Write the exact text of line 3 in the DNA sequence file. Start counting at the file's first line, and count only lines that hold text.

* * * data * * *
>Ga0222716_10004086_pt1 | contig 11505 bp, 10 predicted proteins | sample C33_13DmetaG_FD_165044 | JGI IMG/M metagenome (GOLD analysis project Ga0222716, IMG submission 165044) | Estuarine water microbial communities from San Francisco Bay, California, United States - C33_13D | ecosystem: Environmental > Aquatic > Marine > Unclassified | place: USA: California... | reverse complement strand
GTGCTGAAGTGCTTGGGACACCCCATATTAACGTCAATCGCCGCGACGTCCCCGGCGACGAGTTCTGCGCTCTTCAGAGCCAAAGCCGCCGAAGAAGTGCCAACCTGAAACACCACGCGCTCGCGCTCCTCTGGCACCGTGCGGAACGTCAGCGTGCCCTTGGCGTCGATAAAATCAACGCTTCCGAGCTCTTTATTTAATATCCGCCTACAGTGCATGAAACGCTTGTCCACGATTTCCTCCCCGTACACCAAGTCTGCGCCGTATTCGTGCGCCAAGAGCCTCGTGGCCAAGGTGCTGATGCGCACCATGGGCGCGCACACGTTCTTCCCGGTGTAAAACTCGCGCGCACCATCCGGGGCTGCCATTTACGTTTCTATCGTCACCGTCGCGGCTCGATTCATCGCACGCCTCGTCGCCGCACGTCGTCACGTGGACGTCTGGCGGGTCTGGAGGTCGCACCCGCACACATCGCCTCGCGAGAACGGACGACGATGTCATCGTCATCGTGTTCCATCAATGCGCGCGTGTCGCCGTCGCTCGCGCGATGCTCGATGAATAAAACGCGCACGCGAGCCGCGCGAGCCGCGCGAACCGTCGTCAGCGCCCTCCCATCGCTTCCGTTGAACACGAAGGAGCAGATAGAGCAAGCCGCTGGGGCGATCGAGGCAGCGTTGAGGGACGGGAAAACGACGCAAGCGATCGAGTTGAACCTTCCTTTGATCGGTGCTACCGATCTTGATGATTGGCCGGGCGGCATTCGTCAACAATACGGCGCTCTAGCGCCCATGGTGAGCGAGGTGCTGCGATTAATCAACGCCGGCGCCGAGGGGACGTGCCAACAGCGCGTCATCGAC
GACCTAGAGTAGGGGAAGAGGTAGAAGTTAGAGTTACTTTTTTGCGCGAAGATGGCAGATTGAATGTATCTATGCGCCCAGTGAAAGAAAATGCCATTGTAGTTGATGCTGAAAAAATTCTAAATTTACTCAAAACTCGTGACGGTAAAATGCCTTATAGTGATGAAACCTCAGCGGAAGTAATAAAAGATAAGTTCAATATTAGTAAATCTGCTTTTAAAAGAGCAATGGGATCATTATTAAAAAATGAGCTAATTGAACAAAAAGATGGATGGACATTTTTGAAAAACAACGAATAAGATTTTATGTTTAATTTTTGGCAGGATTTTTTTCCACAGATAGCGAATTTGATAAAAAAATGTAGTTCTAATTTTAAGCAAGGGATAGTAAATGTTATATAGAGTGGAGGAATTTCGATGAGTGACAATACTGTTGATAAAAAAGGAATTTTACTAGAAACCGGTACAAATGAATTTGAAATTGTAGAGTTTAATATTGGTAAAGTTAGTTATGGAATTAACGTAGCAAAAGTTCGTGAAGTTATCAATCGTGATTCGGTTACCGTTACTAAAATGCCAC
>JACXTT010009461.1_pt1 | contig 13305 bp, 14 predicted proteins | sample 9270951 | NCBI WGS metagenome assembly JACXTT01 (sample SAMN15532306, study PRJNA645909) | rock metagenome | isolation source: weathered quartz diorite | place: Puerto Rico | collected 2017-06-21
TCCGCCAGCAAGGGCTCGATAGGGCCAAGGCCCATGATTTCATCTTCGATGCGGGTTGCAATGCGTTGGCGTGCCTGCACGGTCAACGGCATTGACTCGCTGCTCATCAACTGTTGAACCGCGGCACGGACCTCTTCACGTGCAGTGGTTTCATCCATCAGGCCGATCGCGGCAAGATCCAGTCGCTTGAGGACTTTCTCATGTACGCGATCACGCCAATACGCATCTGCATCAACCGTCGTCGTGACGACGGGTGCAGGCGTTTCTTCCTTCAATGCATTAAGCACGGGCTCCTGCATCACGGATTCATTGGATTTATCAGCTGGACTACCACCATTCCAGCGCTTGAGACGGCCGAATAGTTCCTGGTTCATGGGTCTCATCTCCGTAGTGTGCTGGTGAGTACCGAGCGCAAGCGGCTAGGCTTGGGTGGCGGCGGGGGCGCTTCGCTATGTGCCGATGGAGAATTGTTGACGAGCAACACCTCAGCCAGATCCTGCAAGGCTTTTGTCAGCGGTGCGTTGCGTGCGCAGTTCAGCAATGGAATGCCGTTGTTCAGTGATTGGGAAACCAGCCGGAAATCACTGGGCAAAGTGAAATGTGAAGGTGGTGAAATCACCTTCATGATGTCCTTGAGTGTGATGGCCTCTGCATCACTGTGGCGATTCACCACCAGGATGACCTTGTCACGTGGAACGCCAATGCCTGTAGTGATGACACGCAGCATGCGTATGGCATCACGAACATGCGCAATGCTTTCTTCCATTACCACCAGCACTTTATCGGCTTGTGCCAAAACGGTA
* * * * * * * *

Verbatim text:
GACCTAGAGTAGGGGAAGAGGTAGAAGTTAGAGTTACTTTTTTGCGCGAAGATGGCAGATTGAATGTATCTATGCGCCCAGTGAAAGAAAATGCCATTGTAGTTGATGCTGAAAAAATTCTAAATTTACTCAAAACTCGTGACGGTAAAATGCCTTATAGTGATGAAACCTCAGCGGAAGTAATAAAAGATAAGTTCAATATTAGTAAATCTGCTTTTAAAAGAGCAATGGGATCATTATTAAAAAATGAGCTAATTGAACAAAAAGATGGATGGACATTTTTGAAAAACAACGAATAAGATTTTATGTTTAATTTTTGGCAGGATTTTTTTCCACAGATAGCGAATTTGATAAAAAAATGTAGTTCTAATTTTAAGCAAGGGATAGTAAATGTTATATAGAGTGGAGGAATTTCGATGAGTGACAATACTGTTGATAAAAAAGGAATTTTACTAGAAACCGGTACAAATGAATTTGAAATTGTAGAGTTTAATATTGGTAAAGTTAGTTATGGAATTAACGTAGCAAAAGTTCGTGAAGTTATCAATCGTGATTCGGTTACCGTTACTAAAATGCCAC